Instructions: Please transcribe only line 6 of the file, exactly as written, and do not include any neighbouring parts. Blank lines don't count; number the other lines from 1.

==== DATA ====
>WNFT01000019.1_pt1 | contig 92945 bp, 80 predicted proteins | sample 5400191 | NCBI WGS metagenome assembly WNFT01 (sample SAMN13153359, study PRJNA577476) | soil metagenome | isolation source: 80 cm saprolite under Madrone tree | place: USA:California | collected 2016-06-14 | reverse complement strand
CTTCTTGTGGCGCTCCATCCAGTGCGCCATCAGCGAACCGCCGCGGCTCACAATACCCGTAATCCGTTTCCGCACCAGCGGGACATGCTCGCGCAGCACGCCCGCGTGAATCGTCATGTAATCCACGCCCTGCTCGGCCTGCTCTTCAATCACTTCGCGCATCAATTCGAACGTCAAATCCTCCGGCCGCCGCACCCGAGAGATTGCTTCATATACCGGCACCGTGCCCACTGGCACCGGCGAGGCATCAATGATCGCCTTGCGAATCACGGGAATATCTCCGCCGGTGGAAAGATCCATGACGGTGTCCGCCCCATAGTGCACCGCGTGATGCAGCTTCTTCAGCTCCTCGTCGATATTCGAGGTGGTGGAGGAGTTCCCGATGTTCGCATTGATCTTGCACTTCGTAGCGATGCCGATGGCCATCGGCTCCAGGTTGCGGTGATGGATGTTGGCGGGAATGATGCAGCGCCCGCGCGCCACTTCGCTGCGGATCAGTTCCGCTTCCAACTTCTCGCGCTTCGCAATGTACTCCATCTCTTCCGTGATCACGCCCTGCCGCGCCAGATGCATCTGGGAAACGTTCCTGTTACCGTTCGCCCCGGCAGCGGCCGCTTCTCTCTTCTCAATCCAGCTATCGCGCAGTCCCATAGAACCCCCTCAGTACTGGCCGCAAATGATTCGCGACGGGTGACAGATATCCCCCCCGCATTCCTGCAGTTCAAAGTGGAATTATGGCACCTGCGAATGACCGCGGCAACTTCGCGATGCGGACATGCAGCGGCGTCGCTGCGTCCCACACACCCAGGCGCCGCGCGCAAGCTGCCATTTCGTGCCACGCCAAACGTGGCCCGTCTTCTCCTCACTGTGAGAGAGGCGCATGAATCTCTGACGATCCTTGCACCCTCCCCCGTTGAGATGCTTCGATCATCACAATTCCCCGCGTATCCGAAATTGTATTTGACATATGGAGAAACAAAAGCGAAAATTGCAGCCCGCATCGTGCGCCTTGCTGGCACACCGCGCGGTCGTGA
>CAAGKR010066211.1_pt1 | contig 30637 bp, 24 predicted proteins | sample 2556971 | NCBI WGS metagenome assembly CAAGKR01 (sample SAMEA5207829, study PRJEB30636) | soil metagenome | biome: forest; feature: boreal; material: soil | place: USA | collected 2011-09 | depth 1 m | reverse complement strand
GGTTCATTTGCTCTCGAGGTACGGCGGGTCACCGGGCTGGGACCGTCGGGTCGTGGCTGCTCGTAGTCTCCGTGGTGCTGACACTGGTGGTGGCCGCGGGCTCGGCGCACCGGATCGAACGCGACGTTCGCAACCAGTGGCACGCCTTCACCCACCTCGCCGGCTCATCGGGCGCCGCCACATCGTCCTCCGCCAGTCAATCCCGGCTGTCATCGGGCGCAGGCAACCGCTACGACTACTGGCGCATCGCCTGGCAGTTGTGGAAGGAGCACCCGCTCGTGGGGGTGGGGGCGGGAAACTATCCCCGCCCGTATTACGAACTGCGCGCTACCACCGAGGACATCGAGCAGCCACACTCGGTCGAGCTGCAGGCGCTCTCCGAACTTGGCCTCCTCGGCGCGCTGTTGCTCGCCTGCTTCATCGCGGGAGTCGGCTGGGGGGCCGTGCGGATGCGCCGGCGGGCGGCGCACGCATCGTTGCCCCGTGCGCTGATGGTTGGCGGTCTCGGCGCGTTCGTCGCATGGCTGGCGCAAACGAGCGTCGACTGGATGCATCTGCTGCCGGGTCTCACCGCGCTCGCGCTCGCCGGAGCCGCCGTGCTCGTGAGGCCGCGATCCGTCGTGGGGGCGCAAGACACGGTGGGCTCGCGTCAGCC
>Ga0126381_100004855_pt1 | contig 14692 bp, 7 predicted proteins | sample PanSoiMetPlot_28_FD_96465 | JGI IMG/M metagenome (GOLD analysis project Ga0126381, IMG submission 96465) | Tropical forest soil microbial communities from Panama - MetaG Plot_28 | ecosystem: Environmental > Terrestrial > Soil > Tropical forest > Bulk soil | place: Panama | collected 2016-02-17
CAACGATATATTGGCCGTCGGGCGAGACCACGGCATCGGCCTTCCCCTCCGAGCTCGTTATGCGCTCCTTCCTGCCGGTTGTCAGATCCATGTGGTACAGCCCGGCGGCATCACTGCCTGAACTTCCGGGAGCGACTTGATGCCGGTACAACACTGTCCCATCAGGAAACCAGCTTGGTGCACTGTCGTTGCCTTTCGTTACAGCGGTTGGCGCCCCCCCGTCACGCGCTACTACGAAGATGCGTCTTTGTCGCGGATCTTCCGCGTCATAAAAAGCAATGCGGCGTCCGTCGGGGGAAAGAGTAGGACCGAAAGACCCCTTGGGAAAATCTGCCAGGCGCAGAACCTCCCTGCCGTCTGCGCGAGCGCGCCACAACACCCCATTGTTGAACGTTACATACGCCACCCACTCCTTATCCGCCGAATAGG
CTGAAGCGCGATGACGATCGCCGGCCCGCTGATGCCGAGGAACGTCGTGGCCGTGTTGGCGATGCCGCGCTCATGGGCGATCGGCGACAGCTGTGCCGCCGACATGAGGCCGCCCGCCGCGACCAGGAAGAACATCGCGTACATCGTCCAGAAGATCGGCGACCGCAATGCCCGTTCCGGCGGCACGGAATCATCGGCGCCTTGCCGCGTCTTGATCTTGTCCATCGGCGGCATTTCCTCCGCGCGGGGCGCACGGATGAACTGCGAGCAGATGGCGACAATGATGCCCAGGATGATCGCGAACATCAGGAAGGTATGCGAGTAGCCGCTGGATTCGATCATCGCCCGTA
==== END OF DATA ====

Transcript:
CAACGATATATTGGCCGTCGGGCGAGACCACGGCATCGGCCTTCCCCTCCGAGCTCGTTATGCGCTCCTTCCTGCCGGTTGTCAGATCCATGTGGTACAGCCCGGCGGCATCACTGCCTGAACTTCCGGGAGCGACTTGATGCCGGTACAACACTGTCCCATCAGGAAACCAGCTTGGTGCACTGTCGTTGCCTTTCGTTACAGCGGTTGGCGCCCCCCCGTCACGCGCTACTACGAAGATGCGTCTTTGTCGCGGATCTTCCGCGTCATAAAAAGCAATGCGGCGTCCGTCGGGGGAAAGAGTAGGACCGAAAGACCCCTTGGGAAAATCTGCCAGGCGCAGAACCTCCCTGCCGTCTGCGCGAGCGCGCCACAACACCCCATTGTTGAACGTTACATACGCCACCCACTCCTTATCCGCCGAATAGG